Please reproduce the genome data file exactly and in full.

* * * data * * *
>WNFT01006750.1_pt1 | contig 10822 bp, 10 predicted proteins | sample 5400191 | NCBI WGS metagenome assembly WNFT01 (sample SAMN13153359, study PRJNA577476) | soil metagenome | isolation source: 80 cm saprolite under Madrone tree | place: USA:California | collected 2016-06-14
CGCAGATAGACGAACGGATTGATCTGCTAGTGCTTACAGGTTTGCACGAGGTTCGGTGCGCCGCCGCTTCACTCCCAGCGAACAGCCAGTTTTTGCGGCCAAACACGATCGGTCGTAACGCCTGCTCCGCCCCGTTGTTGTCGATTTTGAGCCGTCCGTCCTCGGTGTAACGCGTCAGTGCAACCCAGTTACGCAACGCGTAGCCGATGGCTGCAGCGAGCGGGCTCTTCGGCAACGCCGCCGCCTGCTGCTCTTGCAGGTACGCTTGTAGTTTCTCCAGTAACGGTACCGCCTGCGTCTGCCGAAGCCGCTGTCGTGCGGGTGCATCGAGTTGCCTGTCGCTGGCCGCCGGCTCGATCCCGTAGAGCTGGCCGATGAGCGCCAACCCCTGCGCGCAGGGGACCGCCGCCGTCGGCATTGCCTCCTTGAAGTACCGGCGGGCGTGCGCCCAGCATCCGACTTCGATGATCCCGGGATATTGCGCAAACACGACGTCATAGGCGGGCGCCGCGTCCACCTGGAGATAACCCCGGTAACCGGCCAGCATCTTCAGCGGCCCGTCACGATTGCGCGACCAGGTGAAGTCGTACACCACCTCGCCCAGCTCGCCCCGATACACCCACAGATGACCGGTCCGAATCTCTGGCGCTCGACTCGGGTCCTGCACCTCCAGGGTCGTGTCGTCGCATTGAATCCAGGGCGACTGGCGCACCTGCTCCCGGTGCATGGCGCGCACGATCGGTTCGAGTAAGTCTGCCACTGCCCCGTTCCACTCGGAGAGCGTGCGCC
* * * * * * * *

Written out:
>WNFT01006750.1_pt1 | contig 10822 bp, 10 predicted proteins | sample 5400191 | NCBI WGS metagenome assembly WNFT01 (sample SAMN13153359, study PRJNA577476) | soil metagenome | isolation source: 80 cm saprolite under Madrone tree | place: USA:California | collected 2016-06-14
CGCAGATAGACGAACGGATTGATCTGCTAGTGCTTACAGGTTTGCACGAGGTTCGGTGCGCCGCCGCTTCACTCCCAGCGAACAGCCAGTTTTTGCGGCCAAACACGATCGGTCGTAACGCCTGCTCCGCCCCGTTGTTGTCGATTTTGAGCCGTCCGTCCTCGGTGTAACGCGTCAGTGCAACCCAGTTACGCAACGCGTAGCCGATGGCTGCAGCGAGCGGGCTCTTCGGCAACGCCGCCGCCTGCTGCTCTTGCAGGTACGCTTGTAGTTTCTCCAGTAACGGTACCGCCTGCGTCTGCCGAAGCCGCTGTCGTGCGGGTGCATCGAGTTGCCTGTCGCTGGCCGCCGGCTCGATCCCGTAGAGCTGGCCGATGAGCGCCAACCCCTGCGCGCAGGGGACCGCCGCCGTCGGCATTGCCTCCTTGAAGTACCGGCGGGCGTGCGCCCAGCATCCGACTTCGATGATCCCGGGATATTGCGCAAACACGACGTCATAGGCGGGCGCCGCGTCCACCTGGAGATAACCCCGGTAACCGGCCAGCATCTTCAGCGGCCCGTCACGATTGCGCGACCAGGTGAAGTCGTACACCACCTCGCCCAGCTCGCCCCGATACACCCACAGATGACCGGTCCGAATCTCTGGCGCTCGACTCGGGTCCTGCACCTCCAGGGTCGTGTCGTCGCATTGAATCCAGGGCGACTGGCGCACCTGCTCCCGGTGCATGGCGCGCACGATCGGTTCGAGTAAGTCTGCCACTGCCCCGTTCCACTCGGAGAGCGTGCGCC